Along about Jr. High, my mother met a walnut farmer at Turner’s Feed Mill.  I can only imagine that conversation.  We must have done something at home that caused my mom to express that my sister, Toni, and I were growing up spoiled or not understanding the value of money.  As a matter of fact, my father used to say that ALOT to us.  “You kids just do not understand the value of money.  You think it grows on trees?”

So, back to the walnut farmer, who was probably just being conversational, so he must have said something like, “bring them over to the farm and make them pick walnuts for a day. That’ll teach them how hard it is to earn a buck.”   And my mom must have thought that was a hell of an idea.  She probably said, “what time and where?” to a very shocked walnut farmer.

So one night at dinner, out of the blue, my mom announced that we were going to pick walnuts to earn our Christmas money that year.  My sister and I looked at each other over the roast beef, brown eyes wide and wondered what that meant.  My father, being the constant spin doctor in our house, told us this was fantastic news, because we could earn far more money picking walnuts than babysitting and ironing his handkerchiefs.  (I earned 1 penny for every handkerchief of my Dad’s that I ironed, as a way to earn my way to YMCA camp. This was not, of course, real money, as it was just a way to make us do chores and “think” we were earning money.  But we never saw that money. It was all on paper til it added up to the cost of camp.  Then suddenly that little chore did not make money anymore.)  The sky was the limit in his mind.  His version of how much money we would have after picking walnuts was pretty motivating.  And then my mother told us how early we had to be up, and I was not so excited again.

Despite our non-enthusiasm, my mother awakened us at 5 AM on a Saturday morning and we took our picnic basket and hats, sunglasses and water in a plaid thermos and drove what seemed like miles and miles to the walnut farm.  The sun was already up and a large Mexican family was already working furiously picking walnuts.

Now, here is how it works.  You are given small buckets to fill up, and then a HUGEMONGOUS bucket that equaled about 3 of the smaller ones.  It took 3 of the giant buckets to fill a burlap sack.  For every burlap sack that was filled, we would earn 75 cents.  One tree would produce about 4-6 burlap sacks.  Since my mother was friends with the walnut farmer, we had to fill our buckets extra full so we would not be abusing his generosity.  On top of that, we had to pick up every single walnut on the ground around a tree before moving onto the next tree.  We had to be the ultimate worker for him, since he was doing us a favor.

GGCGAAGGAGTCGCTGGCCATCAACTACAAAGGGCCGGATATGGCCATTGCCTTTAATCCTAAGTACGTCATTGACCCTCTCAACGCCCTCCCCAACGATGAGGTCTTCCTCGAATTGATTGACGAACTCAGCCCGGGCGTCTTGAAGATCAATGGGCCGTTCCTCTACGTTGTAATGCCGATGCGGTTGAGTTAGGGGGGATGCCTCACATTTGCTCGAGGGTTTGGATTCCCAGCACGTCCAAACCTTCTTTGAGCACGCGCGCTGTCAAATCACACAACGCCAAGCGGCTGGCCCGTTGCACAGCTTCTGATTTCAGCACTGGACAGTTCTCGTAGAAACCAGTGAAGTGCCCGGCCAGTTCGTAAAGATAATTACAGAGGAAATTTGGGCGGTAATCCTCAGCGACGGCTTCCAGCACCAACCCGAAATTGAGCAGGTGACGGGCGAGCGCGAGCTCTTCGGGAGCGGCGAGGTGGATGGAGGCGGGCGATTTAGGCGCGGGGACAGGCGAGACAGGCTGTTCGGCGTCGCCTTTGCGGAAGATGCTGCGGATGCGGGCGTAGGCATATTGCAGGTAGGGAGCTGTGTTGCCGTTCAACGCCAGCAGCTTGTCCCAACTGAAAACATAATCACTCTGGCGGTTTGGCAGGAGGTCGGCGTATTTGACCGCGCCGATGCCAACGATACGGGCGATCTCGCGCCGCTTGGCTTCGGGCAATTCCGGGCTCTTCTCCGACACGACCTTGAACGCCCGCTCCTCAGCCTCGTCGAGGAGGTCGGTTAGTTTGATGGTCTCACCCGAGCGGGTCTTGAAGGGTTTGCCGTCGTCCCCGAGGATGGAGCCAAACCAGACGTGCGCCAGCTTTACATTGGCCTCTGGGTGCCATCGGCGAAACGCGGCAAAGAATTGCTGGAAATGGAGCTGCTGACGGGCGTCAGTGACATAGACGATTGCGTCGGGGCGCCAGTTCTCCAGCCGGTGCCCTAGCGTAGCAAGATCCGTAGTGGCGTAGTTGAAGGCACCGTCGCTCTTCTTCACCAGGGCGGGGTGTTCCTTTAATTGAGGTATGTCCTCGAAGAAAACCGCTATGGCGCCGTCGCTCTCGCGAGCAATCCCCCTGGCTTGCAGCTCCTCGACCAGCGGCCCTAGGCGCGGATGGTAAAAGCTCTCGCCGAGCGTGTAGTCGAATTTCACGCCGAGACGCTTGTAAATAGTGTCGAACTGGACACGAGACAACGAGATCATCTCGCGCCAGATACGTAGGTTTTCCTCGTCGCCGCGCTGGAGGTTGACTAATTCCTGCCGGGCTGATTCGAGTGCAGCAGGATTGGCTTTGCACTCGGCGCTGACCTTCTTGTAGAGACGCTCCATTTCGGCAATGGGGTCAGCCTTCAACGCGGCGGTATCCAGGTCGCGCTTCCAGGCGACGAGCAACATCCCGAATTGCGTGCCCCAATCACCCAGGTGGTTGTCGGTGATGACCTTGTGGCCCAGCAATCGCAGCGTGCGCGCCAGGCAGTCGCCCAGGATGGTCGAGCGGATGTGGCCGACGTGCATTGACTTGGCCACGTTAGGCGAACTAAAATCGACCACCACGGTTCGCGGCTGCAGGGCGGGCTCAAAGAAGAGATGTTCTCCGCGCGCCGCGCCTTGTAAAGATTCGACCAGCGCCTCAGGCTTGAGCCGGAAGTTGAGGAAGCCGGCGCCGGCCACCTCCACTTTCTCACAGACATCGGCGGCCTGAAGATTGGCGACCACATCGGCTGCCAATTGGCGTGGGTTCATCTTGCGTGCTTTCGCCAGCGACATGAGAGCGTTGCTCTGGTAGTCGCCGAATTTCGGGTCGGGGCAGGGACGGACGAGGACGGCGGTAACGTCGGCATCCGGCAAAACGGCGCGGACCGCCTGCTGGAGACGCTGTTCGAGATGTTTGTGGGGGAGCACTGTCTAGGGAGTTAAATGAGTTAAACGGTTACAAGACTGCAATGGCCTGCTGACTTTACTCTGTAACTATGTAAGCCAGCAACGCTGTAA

We were given all our supplies and a row of about 6 walnut trees to start with.  In the row next to us was the Mexican family.  They had the technique down perfectly.  They surrounded a tree and crawled into the trunk, their hands lightening fast as they picked walnuts.  This was their livelihood.  This was no game to teach the value of money.  This was their rent, food and clothing they had to earn.  Looking back, they were very nice to us since we were actually taking a row of work away from them.  They had lively Mexican music on a small transitor playing and they talked loudly in their native language.  They were working hard, moving fast and taking their job very seriously.

Meanwhile, we got on our hands and knees and began tossing walnuts, still in their wet green coats, into the buckets.  At first we thought this was pretty fun. No problem.  We crawled around fast and tried to work as fast as the Mexican family, but they were just too experienced.  Nonetheless, we picked and picked.  A walnut still in it’s hull is pretty large and in our small hands we were only able to pick up one, at the most two in each hand.

I  had started on my hands and knees, holding up all my weight on one arm, while the other threw the walnuts into the bucket, this grew quite tiring quickly.  So next I sat up on my legs, but this position really hurt my back and killed my knees.  I was in no shape for this kind of work.  I tried one knee bent up and only one knee on the dirt.  I spent more time trying to think up an intricate system of sitting on my knees or crawling around than actually doing the work.  I began to do each of the positions back and forth trying to keep myself moving.   One thing – I was always a creative sole.